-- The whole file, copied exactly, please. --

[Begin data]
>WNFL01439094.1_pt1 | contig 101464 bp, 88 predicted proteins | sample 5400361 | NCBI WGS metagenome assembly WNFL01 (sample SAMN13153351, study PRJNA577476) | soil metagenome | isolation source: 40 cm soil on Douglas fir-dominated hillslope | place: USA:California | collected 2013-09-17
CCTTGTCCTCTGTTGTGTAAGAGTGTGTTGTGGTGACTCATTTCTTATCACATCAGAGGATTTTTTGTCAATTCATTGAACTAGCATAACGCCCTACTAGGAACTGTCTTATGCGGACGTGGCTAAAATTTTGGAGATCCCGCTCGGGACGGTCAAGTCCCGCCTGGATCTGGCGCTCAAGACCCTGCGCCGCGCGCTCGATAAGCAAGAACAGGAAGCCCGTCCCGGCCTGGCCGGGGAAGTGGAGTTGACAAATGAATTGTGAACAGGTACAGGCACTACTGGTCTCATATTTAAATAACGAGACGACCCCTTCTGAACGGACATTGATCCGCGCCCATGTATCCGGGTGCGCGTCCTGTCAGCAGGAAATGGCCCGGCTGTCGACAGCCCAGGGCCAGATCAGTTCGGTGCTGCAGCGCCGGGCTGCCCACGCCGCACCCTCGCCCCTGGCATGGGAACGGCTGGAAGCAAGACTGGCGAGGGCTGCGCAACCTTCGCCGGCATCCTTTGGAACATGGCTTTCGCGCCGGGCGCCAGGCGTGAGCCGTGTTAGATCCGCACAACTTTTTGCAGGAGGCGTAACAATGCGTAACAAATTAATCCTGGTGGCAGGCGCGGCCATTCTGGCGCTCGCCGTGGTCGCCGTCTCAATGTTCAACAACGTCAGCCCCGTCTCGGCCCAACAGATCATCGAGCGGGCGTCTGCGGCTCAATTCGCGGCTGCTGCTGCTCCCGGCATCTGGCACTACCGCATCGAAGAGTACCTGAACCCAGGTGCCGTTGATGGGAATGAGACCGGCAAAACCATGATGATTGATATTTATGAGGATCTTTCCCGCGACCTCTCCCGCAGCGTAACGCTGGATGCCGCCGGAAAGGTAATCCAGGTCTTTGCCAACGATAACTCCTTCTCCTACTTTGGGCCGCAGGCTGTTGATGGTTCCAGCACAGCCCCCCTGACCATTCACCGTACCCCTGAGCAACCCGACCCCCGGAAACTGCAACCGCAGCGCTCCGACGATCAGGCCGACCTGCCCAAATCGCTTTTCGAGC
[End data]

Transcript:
>WNFL01439094.1_pt1 | contig 101464 bp, 88 predicted proteins | sample 5400361 | NCBI WGS metagenome assembly WNFL01 (sample SAMN13153351, study PRJNA577476) | soil metagenome | isolation source: 40 cm soil on Douglas fir-dominated hillslope | place: USA:California | collected 2013-09-17
CCTTGTCCTCTGTTGTGTAAGAGTGTGTTGTGGTGACTCATTTCTTATCACATCAGAGGATTTTTTGTCAATTCATTGAACTAGCATAACGCCCTACTAGGAACTGTCTTATGCGGACGTGGCTAAAATTTTGGAGATCCCGCTCGGGACGGTCAAGTCCCGCCTGGATCTGGCGCTCAAGACCCTGCGCCGCGCGCTCGATAAGCAAGAACAGGAAGCCCGTCCCGGCCTGGCCGGGGAAGTGGAGTTGACAAATGAATTGTGAACAGGTACAGGCACTACTGGTCTCATATTTAAATAACGAGACGACCCCTTCTGAACGGACATTGATCCGCGCCCATGTATCCGGGTGCGCGTCCTGTCAGCAGGAAATGGCCCGGCTGTCGACAGCCCAGGGCCAGATCAGTTCGGTGCTGCAGCGCCGGGCTGCCCACGCCGCACCCTCGCCCCTGGCATGGGAACGGCTGGAAGCAAGACTGGCGAGGGCTGCGCAACCTTCGCCGGCATCCTTTGGAACATGGCTTTCGCGCCGGGCGCCAGGCGTGAGCCGTGTTAGATCCGCACAACTTTTTGCAGGAGGCGTAACAATGCGTAACAAATTAATCCTGGTGGCAGGCGCGGCCATTCTGGCGCTCGCCGTGGTCGCCGTCTCAATGTTCAACAACGTCAGCCCCGTCTCGGCCCAACAGATCATCGAGCGGGCGTCTGCGGCTCAATTCGCGGCTGCTGCTGCTCCCGGCATCTGGCACTACCGCATCGAAGAGTACCTGAACCCAGGTGCCGTTGATGGGAATGAGACCGGCAAAACCATGATGATTGATATTTATGAGGATCTTTCCCGCGACCTCTCCCGCAGCGTAACGCTGGATGCCGCCGGAAAGGTAATCCAGGTCTTTGCCAACGATAACTCCTTCTCCTACTTTGGGCCGCAGGCTGTTGATGGTTCCAGCACAGCCCCCCTGACCATTCACCGTACCCCTGAGCAACCCGACCCCCGGAAACTGCAACCGCAGCGCTCCGACGATCAGGCCGACCTGCCCAAATCGCTTTTCGAGC